Education / Women in Business Continuity Management

Spotlight on Women in Business Continuity: Marsha Buehler

The Women in Business Continuity Management (WBCM) group shines a spotlight on accomplished women across the field of business continuity and related fields.

For the first series in Spotlight on Women in Business Continuity, we have interviewed each of the members of the Women in Business Continuity Management Charter Committee on their experiences in the field. The leaders of WBCM come from a diverse range of industries, and provide unique perspectives based on their experiences in the field.

Photo BuehlerMarsha Buehler, CBCP
WBCM Charter Committee Role: WBCM Membership and Communications Committees
Current Role: Global Business Continuity Manager, Mayer Brown (Legal industry)

What business continuity related industries have you worked in?
Within the business continuity world, I have worked in the Finance and Legal industries.  In my current position, I am responsible for a business continuity program (including crisis management and disaster recovery) for 26 locations worldwide.   I answer a number of client audits on our business continuity/crisis plans and testing.  In the financial industry, business continuity is a regulatory requirement, and vendors are required to be similarly compliant by their specific regulatory requirements as well.

Tell us about your overall background and how you got into this field.
Business continuity seems unusually well suited to being a field people essentially stumble into. My career has been highly varied – it has spanned IT, telecom, marketing, training, project management, and business continuity. I started in Lucent Technologies, managing the technical website support to telecommunications companies. I transitioned to marketing, where I was a technical trainer for business partners, teaching executives and tech teams how to use the IT systems.  We regularly attended road shows and conferences, and I enjoyed getting out to train and network with people directly.

When 9/11 hit, there was widespread impact to the telecommunications network. In New York especially, where our telecom customers were scrambling to restore communications, and I was on a special team to provide website support to telecom techs.

I transitioned to the finance industry, working as a systems analyst and then project manager for a division of Rabo Bank. As the result of an audit, I was tasked to create a business continuity program, which I rolled out to 65 locations in the U.S. over two years. I found that I liked the field, so I pursued business continuity certification, and have stayed in business continuity since then. I currently work in the legal industry as a global business continuity manager for 26 locations globally.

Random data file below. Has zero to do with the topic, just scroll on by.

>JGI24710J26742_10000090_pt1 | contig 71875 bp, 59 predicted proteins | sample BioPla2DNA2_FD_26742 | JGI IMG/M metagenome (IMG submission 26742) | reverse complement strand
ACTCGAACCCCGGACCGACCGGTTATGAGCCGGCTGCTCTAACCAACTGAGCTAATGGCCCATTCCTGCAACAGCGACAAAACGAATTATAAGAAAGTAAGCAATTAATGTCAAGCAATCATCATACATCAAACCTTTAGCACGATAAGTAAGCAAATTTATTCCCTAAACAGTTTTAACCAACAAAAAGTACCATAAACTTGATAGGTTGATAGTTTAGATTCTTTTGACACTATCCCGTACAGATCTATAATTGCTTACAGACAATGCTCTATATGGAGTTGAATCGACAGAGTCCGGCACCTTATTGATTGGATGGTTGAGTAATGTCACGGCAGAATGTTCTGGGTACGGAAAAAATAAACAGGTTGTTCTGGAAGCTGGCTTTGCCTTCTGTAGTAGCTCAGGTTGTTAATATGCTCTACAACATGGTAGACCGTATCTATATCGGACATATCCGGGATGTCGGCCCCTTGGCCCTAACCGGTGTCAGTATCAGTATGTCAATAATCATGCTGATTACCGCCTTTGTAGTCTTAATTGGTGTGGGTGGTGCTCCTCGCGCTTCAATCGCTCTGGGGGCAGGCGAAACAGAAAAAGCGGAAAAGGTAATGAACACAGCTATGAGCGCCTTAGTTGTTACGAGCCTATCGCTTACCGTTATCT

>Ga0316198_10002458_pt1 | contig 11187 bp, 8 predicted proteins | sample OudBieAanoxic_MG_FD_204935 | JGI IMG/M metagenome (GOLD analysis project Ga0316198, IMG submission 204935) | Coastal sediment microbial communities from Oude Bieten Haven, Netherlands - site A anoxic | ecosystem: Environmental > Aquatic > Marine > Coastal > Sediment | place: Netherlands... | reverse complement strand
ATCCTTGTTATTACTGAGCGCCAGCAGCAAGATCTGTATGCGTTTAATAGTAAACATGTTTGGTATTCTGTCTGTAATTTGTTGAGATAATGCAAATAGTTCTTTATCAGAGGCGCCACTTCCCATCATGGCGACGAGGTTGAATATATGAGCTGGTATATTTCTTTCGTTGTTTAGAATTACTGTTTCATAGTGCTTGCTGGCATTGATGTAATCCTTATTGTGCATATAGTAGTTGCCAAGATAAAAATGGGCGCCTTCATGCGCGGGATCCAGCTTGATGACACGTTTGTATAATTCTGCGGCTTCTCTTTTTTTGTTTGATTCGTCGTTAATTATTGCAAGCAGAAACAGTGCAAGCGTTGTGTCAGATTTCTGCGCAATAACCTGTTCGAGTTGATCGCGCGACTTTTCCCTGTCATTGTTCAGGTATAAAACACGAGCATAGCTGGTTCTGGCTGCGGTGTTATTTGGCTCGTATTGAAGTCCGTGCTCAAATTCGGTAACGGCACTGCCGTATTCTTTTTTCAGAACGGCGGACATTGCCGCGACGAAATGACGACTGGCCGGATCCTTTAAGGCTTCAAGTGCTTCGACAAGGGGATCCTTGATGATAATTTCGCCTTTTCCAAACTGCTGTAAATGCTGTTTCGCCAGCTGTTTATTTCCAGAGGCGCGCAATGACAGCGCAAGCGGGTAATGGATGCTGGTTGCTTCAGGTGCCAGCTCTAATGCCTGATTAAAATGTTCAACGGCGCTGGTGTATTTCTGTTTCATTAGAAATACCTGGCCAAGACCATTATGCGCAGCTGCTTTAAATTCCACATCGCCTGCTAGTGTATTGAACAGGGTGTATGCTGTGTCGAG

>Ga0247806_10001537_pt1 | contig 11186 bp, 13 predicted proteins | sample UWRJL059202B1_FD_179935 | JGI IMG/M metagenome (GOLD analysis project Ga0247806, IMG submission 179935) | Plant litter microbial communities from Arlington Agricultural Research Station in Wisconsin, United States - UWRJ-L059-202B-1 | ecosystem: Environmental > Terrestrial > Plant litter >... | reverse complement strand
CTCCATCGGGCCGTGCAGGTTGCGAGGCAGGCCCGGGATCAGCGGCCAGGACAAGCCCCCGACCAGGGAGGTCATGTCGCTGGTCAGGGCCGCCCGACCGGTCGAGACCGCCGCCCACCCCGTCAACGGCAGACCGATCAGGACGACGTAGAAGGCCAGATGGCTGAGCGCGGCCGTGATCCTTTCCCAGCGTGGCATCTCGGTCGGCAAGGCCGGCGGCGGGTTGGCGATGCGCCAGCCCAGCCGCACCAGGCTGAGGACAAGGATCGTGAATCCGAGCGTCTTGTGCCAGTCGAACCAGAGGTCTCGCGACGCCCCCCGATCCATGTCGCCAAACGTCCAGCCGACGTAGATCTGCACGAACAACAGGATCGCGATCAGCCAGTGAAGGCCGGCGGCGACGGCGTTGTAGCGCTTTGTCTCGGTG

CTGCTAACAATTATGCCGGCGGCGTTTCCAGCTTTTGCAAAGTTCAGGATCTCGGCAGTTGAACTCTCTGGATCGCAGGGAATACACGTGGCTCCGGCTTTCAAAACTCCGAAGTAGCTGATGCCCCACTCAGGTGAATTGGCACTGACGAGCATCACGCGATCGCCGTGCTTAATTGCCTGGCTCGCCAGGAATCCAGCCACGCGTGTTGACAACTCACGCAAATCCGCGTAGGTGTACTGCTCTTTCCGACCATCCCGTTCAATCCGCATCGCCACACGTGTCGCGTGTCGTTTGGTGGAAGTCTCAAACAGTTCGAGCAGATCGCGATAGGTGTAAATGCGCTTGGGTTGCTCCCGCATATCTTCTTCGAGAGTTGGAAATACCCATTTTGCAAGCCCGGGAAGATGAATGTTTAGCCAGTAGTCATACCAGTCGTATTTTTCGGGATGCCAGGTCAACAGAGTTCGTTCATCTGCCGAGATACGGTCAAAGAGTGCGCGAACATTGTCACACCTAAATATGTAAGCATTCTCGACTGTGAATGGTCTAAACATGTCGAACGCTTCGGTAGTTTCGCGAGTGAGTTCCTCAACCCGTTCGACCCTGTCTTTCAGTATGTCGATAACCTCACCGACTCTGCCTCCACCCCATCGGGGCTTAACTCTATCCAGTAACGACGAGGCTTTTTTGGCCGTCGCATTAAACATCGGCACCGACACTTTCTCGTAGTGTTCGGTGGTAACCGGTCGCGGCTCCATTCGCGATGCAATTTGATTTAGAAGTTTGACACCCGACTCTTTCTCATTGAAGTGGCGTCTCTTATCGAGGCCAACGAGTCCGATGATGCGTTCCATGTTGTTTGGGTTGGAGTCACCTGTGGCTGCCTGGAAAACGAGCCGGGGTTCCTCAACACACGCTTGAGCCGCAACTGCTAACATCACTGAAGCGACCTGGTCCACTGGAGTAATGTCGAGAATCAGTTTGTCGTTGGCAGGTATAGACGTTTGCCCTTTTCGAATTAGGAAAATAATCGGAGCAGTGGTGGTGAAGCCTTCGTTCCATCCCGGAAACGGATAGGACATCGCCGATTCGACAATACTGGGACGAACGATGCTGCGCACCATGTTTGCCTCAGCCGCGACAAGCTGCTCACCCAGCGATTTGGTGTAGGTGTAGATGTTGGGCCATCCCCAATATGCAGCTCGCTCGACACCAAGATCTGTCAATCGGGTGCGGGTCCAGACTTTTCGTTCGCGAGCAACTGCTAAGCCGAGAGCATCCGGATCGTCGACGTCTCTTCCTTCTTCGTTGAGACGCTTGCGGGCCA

I don’t think my experience is unusual in this field, many people have varied backgrounds. I believe there can be opportunity when a lot of unrelated work gets heaped up on someone’s plate – it can be a struggle in the short term to balance everything, but it also offers opportunity to shift careers, as the industry is underserved and in high demand.  Once someone gets some experience on one project, they can pursue certification, like DRI’s ABCP or CBCP, and then be situated for rising in a fairly niche but high demand industry.

What do you enjoy about your job?
I enjoy networking with people.  I like bringing people together and teaching them about how important it is to have a Plan B, just in case.  I work with business unit leaders across the organization to help them identify risks and critical processes in order to make plans to ensure business resiliency.   I am also a strong proponent of professional networking in one’s city.  I joined professional associations for business continuity and resiliency in both St Louis and Chicago.  Through them, I was able to learn about local emergency planning, such as by visiting the city Emergency Management Agency. I learned from fellow planners, and even found jobs through those connections. Professional networking can be a key factor in branching out and learning from your peers and possibly launching your career.

What aspect of business continuity are you passionate about, and why?
I’m motivated by protecting the safety of our employees, and helping to prepare people to know what to do in a crisis situation.  I believe strongly in spreading the message that crises can happen here, and we need a plan for it.  We have to respond to unrest both domestically and internationally; for example office fires, the St Louis civil unrest, and Hong Kong student demonstrations.  During a crisis, someone needs to be calm and cool.

Thank you for volunteering as a member of the WBCM Charter Committee.  What are your hopes for how the WBCM group will impact people or the industry?
There aren’t as many women in business continuity, though it is growing. I hope to help women be taken more seriously, and get credit for the work they do.  I would like to provide mentorship and subject matter development to those who are just starting out in the field.